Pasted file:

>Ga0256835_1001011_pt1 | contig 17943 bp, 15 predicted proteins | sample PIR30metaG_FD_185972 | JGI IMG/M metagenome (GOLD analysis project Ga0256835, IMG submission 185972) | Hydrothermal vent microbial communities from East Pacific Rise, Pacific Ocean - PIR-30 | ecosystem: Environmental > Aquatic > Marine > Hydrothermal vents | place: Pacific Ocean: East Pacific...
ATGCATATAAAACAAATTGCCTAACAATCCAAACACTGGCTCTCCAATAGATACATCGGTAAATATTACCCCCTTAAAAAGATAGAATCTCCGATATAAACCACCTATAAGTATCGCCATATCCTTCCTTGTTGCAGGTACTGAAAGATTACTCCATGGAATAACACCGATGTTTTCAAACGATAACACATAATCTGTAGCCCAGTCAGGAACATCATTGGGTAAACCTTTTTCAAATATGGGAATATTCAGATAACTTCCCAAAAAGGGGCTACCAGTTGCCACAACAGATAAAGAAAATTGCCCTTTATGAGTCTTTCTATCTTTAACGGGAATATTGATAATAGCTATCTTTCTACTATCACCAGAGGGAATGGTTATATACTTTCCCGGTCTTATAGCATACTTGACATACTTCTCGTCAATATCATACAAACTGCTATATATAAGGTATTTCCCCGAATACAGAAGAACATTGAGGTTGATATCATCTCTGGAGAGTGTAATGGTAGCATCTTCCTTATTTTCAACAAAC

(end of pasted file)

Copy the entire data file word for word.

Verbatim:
>Ga0256835_1001011_pt1 | contig 17943 bp, 15 predicted proteins | sample PIR30metaG_FD_185972 | JGI IMG/M metagenome (GOLD analysis project Ga0256835, IMG submission 185972) | Hydrothermal vent microbial communities from East Pacific Rise, Pacific Ocean - PIR-30 | ecosystem: Environmental > Aquatic > Marine > Hydrothermal vents | place: Pacific Ocean: East Pacific...
ATGCATATAAAACAAATTGCCTAACAATCCAAACACTGGCTCTCCAATAGATACATCGGTAAATATTACCCCCTTAAAAAGATAGAATCTCCGATATAAACCACCTATAAGTATCGCCATATCCTTCCTTGTTGCAGGTACTGAAAGATTACTCCATGGAATAACACCGATGTTTTCAAACGATAACACATAATCTGTAGCCCAGTCAGGAACATCATTGGGTAAACCTTTTTCAAATATGGGAATATTCAGATAACTTCCCAAAAAGGGGCTACCAGTTGCCACAACAGATAAAGAAAATTGCCCTTTATGAGTCTTTCTATCTTTAACGGGAATATTGATAATAGCTATCTTTCTACTATCACCAGAGGGAATGGTTATATACTTTCCCGGTCTTATAGCATACTTGACATACTTCTCGTCAATATCATACAAACTGCTATATATAAGGTATTTCCCCGAATACAGAAGAACATTGAGGTTGATATCATCTCTGGAGAGTGTAATGGTAGCATCTTCCTTATTTTCAACAAAC